Thursday, June 27, 2013

Books and Resources in the News

1535 sea battle at Golleta. From an uncataloged pictorial history in the Saint John's University Rare books collection.

Some recent posts from American Libraries Direct that may be of interest to "medievalists" (or: followers of "medievalism?")


Legal trove headed to Yale
A pocket-size handwritten copy of Magna Carta from the 14th century, the first book on the legal rights of women published in England (1632), letters to and from the 18th-century jurist William Blackstone, and the first English legal bibliography (Thomas Bassett’s A Catalogue of the Common and Statute Law-books of This Realm, 1671) are among the highlights of a rich trove of rare legal books and manuscripts just acquired by Yale University’s Beinecke Rare Book and Manuscript Library....
Beinecke Rare Book and Manuscript Library, June 17

Browsing habits of 14th-century readers
A new book by MIT Professor Arthur Bahr, Fragments and Assemblages, reveals that in the 14th century many people maintained eclectic reading habits. Consider Andrew Horn, the chamberlain for the city of London in the 1320s. The manuscripts in Horn’s possession, handed down to the city and preserved today, reveal a rich mixture of shorter texts: legal treatises, French-language poetry, and descriptions of London, all bound together....
MIT News, May 23

“Old book smell” is a mix of grass and vanilla
Joachim Koch writes: “Scientists say that ‘old book smell’ is more than just mustiness; it contains hints of grass and vanilla. That’s because of all the compounds used to make the book release its distinctive odors as they break down. For example, lignin, which is present in all wood-based paper, is closely related to vanillin. As it breaks down, the lignin grants old books that faint vanilla scent. It may even be possible to approximate the age of a book based on its smell.”...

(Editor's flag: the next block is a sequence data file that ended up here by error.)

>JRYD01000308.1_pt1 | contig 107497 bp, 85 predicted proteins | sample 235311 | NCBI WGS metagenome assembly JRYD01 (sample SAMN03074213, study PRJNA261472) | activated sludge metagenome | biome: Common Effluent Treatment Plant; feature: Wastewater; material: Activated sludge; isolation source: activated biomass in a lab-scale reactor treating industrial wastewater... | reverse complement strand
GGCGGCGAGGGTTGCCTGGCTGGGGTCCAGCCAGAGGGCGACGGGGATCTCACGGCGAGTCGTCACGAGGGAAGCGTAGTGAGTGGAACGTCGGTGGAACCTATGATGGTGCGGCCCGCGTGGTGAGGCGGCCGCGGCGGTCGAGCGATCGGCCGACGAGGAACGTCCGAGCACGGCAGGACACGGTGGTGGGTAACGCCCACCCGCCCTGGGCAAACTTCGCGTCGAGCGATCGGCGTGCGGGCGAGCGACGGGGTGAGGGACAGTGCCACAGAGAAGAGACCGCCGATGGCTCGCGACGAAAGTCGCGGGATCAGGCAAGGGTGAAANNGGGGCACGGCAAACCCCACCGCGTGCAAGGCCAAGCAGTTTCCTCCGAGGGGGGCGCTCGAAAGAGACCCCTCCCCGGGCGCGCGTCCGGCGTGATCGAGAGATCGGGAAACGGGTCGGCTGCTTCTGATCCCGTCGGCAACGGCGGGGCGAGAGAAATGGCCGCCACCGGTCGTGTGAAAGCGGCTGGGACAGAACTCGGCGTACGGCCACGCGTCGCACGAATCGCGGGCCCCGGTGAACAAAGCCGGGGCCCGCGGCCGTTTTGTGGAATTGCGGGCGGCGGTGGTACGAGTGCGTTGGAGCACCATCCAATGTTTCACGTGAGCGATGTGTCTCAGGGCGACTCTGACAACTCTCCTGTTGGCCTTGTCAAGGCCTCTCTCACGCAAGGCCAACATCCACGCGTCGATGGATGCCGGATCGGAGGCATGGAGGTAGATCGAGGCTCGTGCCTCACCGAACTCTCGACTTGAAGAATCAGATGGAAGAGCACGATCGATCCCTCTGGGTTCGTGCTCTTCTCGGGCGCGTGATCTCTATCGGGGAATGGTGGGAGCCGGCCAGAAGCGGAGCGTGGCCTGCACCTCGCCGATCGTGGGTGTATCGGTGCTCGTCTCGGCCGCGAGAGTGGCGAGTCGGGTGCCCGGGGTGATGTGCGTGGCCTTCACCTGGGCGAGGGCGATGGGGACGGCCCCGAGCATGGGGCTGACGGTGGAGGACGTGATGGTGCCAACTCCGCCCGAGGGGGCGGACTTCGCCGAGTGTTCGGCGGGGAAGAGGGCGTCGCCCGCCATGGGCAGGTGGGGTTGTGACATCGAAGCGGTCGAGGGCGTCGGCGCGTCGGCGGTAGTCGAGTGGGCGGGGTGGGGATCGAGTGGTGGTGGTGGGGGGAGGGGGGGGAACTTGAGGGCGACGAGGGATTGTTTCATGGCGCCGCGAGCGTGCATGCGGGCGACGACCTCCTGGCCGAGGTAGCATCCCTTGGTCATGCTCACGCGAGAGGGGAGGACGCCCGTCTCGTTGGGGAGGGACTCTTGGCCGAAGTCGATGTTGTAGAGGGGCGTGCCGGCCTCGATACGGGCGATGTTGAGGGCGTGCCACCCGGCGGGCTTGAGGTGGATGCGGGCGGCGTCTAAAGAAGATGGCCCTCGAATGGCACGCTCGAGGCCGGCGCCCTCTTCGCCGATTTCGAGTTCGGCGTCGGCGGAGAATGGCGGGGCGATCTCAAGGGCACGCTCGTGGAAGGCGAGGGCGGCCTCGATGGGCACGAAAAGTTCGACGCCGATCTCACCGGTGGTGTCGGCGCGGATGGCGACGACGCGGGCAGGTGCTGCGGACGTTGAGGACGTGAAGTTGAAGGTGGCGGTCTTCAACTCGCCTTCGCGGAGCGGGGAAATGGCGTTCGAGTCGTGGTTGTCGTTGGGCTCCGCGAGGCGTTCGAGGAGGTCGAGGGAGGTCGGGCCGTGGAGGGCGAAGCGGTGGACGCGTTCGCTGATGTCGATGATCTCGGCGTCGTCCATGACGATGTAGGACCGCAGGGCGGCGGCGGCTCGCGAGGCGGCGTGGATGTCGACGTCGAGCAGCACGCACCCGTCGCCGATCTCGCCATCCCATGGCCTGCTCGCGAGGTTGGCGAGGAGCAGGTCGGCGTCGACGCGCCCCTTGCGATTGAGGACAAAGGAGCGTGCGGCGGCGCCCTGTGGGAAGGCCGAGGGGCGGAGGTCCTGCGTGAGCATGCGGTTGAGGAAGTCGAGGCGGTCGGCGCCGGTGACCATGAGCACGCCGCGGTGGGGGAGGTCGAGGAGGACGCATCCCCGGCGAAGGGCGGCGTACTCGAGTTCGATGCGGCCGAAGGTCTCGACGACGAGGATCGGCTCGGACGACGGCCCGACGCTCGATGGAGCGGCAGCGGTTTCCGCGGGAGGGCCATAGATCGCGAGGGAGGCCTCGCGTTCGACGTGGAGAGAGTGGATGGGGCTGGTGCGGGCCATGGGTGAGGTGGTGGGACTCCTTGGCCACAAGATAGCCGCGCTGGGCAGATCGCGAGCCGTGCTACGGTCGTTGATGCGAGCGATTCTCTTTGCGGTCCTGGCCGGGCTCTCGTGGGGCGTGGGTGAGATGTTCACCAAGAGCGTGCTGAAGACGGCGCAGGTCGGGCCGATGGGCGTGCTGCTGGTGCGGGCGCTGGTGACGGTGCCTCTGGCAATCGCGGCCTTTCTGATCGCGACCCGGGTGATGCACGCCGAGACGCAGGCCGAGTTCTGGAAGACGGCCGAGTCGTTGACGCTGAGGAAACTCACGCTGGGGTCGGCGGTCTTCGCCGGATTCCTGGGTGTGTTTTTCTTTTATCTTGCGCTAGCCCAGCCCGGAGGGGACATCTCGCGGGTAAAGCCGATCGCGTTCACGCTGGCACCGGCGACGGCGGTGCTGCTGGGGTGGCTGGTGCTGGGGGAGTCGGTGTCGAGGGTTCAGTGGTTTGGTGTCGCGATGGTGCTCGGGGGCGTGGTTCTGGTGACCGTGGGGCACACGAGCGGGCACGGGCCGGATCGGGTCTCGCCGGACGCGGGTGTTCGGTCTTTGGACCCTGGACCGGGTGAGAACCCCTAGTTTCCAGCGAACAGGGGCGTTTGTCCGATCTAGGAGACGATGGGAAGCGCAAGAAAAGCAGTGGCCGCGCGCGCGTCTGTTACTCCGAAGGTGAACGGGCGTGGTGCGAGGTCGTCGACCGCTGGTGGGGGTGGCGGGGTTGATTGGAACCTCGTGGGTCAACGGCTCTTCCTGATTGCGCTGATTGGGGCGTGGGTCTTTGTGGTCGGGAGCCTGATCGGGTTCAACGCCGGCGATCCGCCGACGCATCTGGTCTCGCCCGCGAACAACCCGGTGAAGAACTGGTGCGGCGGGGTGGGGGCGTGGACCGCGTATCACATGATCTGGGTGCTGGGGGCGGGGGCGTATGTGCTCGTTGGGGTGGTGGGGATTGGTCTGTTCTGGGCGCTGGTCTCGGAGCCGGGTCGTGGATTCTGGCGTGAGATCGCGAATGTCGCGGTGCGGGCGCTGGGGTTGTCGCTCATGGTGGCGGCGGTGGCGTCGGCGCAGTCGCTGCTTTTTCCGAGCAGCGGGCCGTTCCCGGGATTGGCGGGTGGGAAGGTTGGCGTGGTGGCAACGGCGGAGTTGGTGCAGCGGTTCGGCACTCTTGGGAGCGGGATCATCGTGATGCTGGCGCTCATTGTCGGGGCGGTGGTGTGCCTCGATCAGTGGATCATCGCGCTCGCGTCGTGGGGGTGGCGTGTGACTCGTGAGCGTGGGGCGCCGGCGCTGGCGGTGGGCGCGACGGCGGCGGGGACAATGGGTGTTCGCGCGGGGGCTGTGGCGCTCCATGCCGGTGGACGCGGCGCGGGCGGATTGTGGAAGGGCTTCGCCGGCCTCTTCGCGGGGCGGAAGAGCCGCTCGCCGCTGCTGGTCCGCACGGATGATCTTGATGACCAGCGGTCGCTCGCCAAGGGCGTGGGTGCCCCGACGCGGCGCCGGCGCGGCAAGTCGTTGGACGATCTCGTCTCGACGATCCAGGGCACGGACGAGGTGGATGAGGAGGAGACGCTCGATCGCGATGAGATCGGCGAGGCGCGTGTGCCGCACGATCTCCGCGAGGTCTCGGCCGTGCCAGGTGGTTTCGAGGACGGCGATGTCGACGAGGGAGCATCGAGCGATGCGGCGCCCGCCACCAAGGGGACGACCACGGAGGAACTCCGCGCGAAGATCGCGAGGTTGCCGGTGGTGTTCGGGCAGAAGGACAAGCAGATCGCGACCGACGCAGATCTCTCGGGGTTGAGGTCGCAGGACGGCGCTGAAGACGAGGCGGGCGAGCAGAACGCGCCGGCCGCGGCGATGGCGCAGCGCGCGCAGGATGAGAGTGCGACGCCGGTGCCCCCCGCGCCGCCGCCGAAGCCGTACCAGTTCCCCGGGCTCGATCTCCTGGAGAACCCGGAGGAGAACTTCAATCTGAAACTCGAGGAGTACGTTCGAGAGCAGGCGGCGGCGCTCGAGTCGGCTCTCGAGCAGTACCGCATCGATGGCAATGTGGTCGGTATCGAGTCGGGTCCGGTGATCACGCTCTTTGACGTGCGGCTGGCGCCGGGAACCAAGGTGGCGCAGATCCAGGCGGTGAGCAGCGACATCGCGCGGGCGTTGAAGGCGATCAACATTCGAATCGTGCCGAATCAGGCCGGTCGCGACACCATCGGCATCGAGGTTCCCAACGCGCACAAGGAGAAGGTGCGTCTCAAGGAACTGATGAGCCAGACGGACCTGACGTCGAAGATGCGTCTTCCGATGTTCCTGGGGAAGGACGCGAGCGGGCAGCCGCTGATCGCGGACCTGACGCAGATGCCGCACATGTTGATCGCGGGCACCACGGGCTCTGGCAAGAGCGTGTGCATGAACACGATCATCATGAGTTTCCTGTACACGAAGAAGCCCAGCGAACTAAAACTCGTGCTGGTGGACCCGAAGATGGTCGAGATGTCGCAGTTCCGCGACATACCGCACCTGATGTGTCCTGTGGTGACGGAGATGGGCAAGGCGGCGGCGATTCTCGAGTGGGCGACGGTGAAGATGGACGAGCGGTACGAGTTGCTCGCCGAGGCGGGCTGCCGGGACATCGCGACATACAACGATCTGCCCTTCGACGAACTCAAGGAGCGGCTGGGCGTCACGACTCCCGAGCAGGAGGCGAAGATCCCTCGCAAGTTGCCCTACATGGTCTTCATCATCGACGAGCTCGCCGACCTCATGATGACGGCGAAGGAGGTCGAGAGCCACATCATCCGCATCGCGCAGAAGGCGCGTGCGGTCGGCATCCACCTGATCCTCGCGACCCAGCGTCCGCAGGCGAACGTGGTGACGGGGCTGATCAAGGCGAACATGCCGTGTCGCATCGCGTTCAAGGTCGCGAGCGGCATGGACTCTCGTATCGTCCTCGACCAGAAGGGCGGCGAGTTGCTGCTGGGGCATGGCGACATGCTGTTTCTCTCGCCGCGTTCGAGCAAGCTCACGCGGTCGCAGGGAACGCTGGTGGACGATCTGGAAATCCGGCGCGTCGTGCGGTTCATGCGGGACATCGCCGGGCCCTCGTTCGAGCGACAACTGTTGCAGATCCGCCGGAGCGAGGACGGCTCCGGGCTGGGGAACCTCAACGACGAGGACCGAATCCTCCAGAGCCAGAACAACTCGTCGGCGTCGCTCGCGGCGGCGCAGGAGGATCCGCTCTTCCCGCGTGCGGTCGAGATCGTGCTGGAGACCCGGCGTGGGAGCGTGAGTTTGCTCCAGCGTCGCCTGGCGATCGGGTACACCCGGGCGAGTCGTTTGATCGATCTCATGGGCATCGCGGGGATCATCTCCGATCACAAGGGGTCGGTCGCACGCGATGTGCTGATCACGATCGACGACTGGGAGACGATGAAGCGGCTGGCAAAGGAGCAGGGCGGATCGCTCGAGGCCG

International League of Antiquarian Booksellers

A medieval comic book
Damien Kempf writes: “This a page from the Bible of Stephen Harding, a manuscript produced in the early 12th century (Dijon, Bibliothèque municipale, MS 14). These scenes, which recount the life of biblical King David, read like a contemporary comic book: from top to bottom and left to right, with captions on top of each image (and sometimes within the images). It is one of the earliest, and most striking, examples of comic-like medieval pages.” The full manuscript is viewable on the French Enluminures website. It predates by 700 years the Glasgow Looking Glass from the 1820s, considered an early example....
Damien Kempf, June 15; Glasgow School of Art Library, June 25

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